Wounds, Flesh, and Metaphor in Seventeenth-Century England is a wide-ranging study that examines the metaphor of woundedness within and across political, legal, religious and literary texts.
In recent years Ashgate Publishing has become one of the most dominant forces in the field of early modern studies, and the recent appearance of the impressive volume edited by Michael Hunter of Birkbeck College entitled Printed Images in Early Modern Britain: Essays in Interpretation (2010) is a case in point.
A new book in one’s specialist area, in this case the historical and cultural study of popular song, is a reason for both excitement and anticipation. Excitement because one wonders what new insights the work will disclose, what new sources will be revealed and in what ways the area of study will be moved forward.
Shortly before he left them, Christ told his disciples that the end of the world was imminent, and would be heralded by a time of tribulation. There would be wars, plagues, famines and false prophets. It would also be a time of evangelical enterprise, during which the word of God would be carried to the ends of the earth.
For more than half its existence as a discrete though intensely varied musical form, jazz lacked a scholarly literature. Periodicals ruled the roost. In the USA Metronome, founded in 1881, and Downbeat, first published in 1936, dominated, reviewing records, profiling leading instrumentalists and chronicling music industry gossip.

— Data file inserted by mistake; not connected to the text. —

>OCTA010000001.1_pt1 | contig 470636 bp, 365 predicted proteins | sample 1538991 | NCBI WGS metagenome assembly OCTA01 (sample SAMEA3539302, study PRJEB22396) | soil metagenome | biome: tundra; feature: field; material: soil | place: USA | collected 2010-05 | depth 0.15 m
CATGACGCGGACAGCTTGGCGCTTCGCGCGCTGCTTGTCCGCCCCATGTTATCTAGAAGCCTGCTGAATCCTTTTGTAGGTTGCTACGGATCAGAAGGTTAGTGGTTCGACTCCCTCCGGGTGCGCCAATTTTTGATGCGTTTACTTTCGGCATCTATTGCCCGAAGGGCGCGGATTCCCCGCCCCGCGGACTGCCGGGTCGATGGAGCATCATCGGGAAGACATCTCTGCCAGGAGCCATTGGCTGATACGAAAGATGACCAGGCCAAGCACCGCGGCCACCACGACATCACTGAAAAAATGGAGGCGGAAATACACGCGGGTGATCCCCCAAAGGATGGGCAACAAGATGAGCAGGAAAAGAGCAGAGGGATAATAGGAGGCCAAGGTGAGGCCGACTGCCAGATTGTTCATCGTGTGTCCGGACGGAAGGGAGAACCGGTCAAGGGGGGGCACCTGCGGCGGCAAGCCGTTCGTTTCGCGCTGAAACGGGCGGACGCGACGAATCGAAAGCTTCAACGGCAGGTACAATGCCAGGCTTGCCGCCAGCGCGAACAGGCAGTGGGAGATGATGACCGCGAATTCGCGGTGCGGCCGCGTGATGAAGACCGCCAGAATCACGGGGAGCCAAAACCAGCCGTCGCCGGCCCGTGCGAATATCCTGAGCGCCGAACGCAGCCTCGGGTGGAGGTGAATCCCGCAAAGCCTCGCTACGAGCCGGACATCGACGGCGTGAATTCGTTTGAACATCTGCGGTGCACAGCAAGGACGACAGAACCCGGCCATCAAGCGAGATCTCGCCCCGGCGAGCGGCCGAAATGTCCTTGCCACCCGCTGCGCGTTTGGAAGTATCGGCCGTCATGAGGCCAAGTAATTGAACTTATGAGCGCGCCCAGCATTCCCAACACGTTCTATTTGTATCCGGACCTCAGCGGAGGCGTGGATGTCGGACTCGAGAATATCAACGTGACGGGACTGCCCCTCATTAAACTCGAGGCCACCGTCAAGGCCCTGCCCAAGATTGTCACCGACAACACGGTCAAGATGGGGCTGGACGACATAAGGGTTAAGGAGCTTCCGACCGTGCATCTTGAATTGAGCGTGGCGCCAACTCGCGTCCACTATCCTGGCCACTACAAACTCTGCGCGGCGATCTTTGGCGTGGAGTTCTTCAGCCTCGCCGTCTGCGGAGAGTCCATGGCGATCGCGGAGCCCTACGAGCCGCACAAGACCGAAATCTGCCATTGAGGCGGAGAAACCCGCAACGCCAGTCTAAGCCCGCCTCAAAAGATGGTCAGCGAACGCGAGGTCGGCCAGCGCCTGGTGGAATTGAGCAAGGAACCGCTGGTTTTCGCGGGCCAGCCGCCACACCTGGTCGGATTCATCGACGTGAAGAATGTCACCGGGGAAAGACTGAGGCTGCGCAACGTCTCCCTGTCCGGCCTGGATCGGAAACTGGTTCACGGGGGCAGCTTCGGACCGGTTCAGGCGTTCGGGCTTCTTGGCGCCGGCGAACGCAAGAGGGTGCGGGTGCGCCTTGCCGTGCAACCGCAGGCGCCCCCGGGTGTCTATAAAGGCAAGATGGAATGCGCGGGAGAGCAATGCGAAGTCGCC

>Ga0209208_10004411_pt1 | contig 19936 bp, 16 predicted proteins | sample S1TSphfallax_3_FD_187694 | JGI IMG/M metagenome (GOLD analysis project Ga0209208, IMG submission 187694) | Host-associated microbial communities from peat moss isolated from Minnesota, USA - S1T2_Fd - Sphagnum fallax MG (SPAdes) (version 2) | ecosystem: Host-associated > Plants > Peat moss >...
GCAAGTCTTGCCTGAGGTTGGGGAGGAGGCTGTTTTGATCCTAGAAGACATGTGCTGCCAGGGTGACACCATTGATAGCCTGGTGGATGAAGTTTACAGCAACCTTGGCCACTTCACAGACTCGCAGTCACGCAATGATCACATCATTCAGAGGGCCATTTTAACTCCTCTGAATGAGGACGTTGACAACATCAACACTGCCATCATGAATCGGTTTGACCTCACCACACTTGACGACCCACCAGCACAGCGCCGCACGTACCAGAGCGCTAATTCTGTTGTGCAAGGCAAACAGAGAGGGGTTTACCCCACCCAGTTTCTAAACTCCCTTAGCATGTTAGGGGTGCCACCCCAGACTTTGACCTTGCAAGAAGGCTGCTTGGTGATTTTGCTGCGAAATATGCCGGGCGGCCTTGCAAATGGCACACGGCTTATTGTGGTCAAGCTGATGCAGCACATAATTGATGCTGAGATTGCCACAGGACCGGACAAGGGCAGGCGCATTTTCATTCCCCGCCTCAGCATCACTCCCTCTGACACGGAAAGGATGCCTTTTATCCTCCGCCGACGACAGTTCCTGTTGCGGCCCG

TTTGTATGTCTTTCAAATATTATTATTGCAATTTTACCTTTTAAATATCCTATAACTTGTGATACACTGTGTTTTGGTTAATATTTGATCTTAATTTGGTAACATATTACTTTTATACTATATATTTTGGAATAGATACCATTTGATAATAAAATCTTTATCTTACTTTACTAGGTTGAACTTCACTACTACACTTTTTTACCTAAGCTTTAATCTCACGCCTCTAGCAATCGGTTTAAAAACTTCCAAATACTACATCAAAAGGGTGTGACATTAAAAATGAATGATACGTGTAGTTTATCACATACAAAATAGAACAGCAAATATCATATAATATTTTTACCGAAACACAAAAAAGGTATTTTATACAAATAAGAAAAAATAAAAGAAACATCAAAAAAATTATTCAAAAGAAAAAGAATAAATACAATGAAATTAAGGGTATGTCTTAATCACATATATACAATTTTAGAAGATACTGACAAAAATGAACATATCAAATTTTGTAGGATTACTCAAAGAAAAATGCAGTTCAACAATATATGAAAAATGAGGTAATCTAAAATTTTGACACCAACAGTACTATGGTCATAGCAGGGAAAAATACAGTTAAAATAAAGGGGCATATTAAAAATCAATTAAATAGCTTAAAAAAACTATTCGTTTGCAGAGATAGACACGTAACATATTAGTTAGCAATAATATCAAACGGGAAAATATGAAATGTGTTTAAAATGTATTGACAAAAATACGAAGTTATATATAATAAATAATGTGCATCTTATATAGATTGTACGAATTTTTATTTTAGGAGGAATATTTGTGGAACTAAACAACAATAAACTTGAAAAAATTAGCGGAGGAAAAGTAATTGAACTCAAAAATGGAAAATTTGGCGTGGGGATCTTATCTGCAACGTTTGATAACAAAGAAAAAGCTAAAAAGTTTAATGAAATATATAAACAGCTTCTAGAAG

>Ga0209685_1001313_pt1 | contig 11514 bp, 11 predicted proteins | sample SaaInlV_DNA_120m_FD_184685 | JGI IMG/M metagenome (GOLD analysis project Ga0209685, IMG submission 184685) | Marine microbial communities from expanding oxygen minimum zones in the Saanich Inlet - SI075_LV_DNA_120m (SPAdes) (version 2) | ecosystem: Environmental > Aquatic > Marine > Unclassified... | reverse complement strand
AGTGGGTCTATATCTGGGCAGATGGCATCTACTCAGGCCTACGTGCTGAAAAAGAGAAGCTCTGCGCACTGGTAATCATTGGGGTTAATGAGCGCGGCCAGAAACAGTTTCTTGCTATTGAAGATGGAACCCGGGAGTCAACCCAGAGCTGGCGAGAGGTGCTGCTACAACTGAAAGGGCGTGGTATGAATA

The title of Susan Whyman’s The Pen and the People: English Letter Writers 1660-1800 suggests two potentialities at once: The Pen and the People indicates a comprehensive study of popular letters and letter-writing practices during the long 18th century (1660–1800); yet the subtitle, English Letter Writers, implies focused and discrete analyses of specific letter
Celebrity is becoming a hot topic for academics of all kinds, witnessed by the launch of the journal Celebrity Studies earlier this year.
In 1886 the Glasgow Prayer Union (GPU) remembered in their customary prayers a woman across whom one of its ‘ladies’ had come. She had been ‘found lying very drunk near Cattle Market with young infant’. Concerned for the infant’s life, the unnamed philanthropist (not a word Smitley uses) takes the child to the nearby police station, ‘where the woman was also taken’ (p. 44).
If the debut of the Illustrated London News (ILN) in May 1842 signalled ‘a revolution in journalism and news reporting’, as the introduction to this remarkable on-line collection contends, there can be little doubt that an equally revolutionary transformation has occurred over the c